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20 Attorneys General Urge Postal Commission to Reject DeJoy’s Plan to Slow Mail

The postmaster’s plan to further slow mail would only compound the USPS’s service problems, the officials write.

Postmaster General Louis DeJoy speaks to reporters at the U.S. Capitol on May 28, 2021, in Washington, D.C.

Attorneys general from 20 states have sent a document to the Postal Regulatory Commission calling on it to reject Postmaster General Louis DeJoy’s plan to delay first-class mail, which they warn could delay essential services and make it harder for officials to administer elections.

The statement of position, signed by two cities, a county, the District of Columbia, and attorneys general from states, such as New York and California, says that the postal commission should be focused on undoing the problems with the United States Postal Service (USPS) caused largely by Dejoy’s actions from last year, not creating new problems with the service.

The group of state and local officials points out that mail delays and sweeping changes implemented by the embattled postmaster last year were found by four different federal judges to be unlawful. Delays to service made by DeJoy in 2020 — seemingly with the goal of disenfranchising voters ahead of the presidential election, as some have stated — plunged the USPS into crisis.

“Regrettably, it appears that the Postal Service is poised to repeat many of these mistakes,” the statement of position reads. It details changes to “degrade service standards” DeJoy is planning to make, like significantly slowing first-class mail. “[The Postal Service] seeks to implement these changes, despite never having restored service to its prior levels following the disastrous July 2020 initiatives and while the country still recovers from the COVID-19 pandemic and accompanying economic downturn.”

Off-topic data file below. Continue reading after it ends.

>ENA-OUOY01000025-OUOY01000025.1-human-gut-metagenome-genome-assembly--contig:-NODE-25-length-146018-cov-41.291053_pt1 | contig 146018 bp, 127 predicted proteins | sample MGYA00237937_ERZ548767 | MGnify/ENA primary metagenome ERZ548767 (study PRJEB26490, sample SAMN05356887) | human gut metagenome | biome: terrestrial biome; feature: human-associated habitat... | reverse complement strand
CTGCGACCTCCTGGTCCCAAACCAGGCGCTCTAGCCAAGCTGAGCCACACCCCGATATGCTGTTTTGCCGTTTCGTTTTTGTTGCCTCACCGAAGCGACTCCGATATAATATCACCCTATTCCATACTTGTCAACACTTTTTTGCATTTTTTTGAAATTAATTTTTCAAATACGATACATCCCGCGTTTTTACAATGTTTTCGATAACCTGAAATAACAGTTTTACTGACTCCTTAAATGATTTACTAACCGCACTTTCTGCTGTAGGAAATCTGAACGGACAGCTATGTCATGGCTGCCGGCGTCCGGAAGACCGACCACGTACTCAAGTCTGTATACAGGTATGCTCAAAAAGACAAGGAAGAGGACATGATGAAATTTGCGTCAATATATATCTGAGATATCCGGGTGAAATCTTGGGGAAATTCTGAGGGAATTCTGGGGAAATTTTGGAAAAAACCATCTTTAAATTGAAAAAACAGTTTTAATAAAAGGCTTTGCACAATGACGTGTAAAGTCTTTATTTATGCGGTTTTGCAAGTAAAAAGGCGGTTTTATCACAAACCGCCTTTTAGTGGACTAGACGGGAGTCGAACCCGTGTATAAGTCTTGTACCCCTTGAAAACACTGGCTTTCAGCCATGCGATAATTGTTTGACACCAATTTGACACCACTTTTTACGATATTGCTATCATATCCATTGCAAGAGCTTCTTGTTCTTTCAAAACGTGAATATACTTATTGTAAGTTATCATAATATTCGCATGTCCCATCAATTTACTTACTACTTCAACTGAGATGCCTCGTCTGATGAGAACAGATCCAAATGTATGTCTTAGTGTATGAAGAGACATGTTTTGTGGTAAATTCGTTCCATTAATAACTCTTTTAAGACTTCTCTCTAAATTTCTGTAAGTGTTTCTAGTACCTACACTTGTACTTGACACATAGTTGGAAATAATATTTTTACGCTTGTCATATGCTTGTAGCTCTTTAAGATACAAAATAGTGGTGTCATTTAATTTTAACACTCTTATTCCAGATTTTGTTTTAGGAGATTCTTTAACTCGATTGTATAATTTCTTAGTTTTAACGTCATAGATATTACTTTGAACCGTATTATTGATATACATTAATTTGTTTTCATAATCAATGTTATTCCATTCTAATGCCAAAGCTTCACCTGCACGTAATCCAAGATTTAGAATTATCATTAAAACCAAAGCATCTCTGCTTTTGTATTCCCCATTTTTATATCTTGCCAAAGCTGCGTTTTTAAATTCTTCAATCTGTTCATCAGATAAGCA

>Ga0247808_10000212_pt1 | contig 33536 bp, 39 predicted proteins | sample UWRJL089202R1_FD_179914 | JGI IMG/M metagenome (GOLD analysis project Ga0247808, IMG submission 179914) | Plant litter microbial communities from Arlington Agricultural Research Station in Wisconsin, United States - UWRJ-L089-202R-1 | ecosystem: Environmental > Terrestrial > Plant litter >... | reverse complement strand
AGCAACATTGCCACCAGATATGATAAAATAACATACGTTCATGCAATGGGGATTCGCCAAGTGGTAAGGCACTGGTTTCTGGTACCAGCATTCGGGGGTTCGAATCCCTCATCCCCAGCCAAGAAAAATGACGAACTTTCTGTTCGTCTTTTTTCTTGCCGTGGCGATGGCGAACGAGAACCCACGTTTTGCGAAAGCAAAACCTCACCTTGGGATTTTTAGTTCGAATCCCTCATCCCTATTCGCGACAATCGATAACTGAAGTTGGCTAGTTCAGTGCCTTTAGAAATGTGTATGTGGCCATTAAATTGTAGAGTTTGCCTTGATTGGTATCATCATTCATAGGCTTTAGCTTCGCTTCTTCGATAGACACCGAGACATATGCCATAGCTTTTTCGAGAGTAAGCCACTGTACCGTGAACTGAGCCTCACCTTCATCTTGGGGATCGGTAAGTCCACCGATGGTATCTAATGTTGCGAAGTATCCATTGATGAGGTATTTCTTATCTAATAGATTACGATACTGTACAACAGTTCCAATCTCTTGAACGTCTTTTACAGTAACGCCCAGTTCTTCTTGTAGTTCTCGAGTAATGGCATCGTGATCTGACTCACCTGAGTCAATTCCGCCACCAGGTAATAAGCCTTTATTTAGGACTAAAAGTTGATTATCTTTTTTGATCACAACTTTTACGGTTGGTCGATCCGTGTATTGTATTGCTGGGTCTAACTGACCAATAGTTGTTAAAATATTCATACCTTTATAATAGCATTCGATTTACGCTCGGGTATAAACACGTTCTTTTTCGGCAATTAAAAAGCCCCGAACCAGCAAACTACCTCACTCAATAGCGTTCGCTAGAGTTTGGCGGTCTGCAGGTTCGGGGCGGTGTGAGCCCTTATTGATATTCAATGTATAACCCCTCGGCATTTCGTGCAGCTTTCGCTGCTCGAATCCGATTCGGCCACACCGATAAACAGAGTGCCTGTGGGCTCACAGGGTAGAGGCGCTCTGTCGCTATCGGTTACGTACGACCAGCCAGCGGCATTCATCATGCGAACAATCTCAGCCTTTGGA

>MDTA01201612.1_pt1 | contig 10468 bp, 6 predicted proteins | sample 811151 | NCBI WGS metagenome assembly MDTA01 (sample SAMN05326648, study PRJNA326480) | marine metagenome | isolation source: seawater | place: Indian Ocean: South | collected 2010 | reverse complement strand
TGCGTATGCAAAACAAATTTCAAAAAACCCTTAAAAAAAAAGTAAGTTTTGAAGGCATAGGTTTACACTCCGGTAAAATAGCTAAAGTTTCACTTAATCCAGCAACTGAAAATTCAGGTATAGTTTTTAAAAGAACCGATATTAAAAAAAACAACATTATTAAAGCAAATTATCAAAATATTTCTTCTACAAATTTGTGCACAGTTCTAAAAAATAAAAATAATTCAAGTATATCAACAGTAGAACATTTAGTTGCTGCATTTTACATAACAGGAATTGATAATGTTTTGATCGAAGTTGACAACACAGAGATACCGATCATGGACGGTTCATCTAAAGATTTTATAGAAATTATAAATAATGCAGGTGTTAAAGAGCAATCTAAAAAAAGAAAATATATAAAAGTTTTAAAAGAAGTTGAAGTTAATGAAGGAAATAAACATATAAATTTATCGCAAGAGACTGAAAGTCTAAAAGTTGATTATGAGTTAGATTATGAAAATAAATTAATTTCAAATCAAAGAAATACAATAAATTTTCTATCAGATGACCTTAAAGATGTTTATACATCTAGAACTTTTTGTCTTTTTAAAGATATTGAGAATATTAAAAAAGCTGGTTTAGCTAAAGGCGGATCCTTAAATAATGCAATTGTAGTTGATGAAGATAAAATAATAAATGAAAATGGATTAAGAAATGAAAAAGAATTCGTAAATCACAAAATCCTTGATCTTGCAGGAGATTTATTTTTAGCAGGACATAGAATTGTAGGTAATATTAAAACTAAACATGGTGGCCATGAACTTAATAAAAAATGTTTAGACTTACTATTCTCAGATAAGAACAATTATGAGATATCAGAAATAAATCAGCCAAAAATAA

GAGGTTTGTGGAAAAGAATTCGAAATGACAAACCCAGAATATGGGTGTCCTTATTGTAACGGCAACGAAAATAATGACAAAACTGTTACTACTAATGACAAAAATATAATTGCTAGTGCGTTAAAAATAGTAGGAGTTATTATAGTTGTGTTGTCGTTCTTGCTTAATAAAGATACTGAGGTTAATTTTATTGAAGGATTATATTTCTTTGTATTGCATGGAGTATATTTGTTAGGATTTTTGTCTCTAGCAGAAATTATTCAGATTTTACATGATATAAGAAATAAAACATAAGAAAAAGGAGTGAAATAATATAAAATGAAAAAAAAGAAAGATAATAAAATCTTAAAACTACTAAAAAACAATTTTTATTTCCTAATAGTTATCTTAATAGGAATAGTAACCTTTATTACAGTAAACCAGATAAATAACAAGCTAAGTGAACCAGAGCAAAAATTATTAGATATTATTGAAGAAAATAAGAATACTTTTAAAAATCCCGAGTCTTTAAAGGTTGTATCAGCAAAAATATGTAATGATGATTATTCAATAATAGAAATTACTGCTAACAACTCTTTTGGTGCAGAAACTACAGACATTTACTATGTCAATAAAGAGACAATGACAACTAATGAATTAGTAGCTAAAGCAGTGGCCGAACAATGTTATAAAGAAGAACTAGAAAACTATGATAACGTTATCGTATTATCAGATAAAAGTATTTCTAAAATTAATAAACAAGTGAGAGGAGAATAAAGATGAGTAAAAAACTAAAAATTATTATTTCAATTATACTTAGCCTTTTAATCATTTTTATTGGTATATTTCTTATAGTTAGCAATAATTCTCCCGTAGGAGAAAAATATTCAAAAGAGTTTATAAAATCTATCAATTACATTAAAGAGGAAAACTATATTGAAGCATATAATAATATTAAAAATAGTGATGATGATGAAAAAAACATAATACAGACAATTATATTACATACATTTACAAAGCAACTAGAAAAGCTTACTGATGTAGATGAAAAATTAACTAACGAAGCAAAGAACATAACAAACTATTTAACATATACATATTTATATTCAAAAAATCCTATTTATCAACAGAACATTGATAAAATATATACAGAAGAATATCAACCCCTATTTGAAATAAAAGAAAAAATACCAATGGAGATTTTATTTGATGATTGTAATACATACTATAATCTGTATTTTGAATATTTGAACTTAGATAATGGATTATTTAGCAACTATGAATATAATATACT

But the USPS doesn’t have to keep spiraling down, the government officials write. “The Commission should urge the Postal Service to abandon this misguided effort and instead focus its attention on improving its performance in delivering First-Class Mail and other market-dominant products,” the statement reads. “Only once the Postal Service has shown that it can reliably meet its performance targets should it consider whether it is necessary to change its service standards to address long-term trends in the utilization of its products.”

Earlier this year, DeJoy unveiled a plan to slow mail delivery even further as the USPS still struggles with service delays from changes made last year. The state and local officials especially take issue with the part of his plan that they say would slow a significant portion of first-class mail by 2 to 3 days.

The proposed changes would also harm the ability of the Postal Service to carry out its mission of serving all communities in the U.S., especially the rural and underserved, the officials write. They point to an analysis showing that across the U.S., homes and businesses in at least 34 percent of the zip codes in each state would experience a slowdown in the mail service under DeJoy’s new plan. And in 36 of the contiguous 48 states, in-state mail would also be slower.

This wouldn’t only affect individuals’ and businesses’ ability to send and receive mail — it would also be detrimental to the government’s ability to carry out services like food stamps and Medicaid. For those who rely on these services, “The loss of these benefits for any amount of time would lead to increased financial deprivation, risk of food insecurity, inability to obtain medical care, and other adverse consequences,” the officials write.

State governments rely on the normally swift and reliable service of the USPS, they point out, to issue official documents like birth and death certificates, driver’s license documents, voter registration and absentee ballots. All of these services could end up impacted by DeJoy’s plan, they write, and contrary to the Postal Service’s purpose, these changes would disproportionately affect people in rural areas and small towns.

“Postmaster General DeJoy wants to lead the USPS in making further service cuts that would only result in more delays,” said New York Attorney General Letitia James, co-leader of the effort, in a statement. “The Postal Regulatory Commission should reject these changes and direct the USPS to take action to resume USPS service to what it once was. If they don’t, we will not hesitate to use every tool at our disposal to hold the USPS accountable.”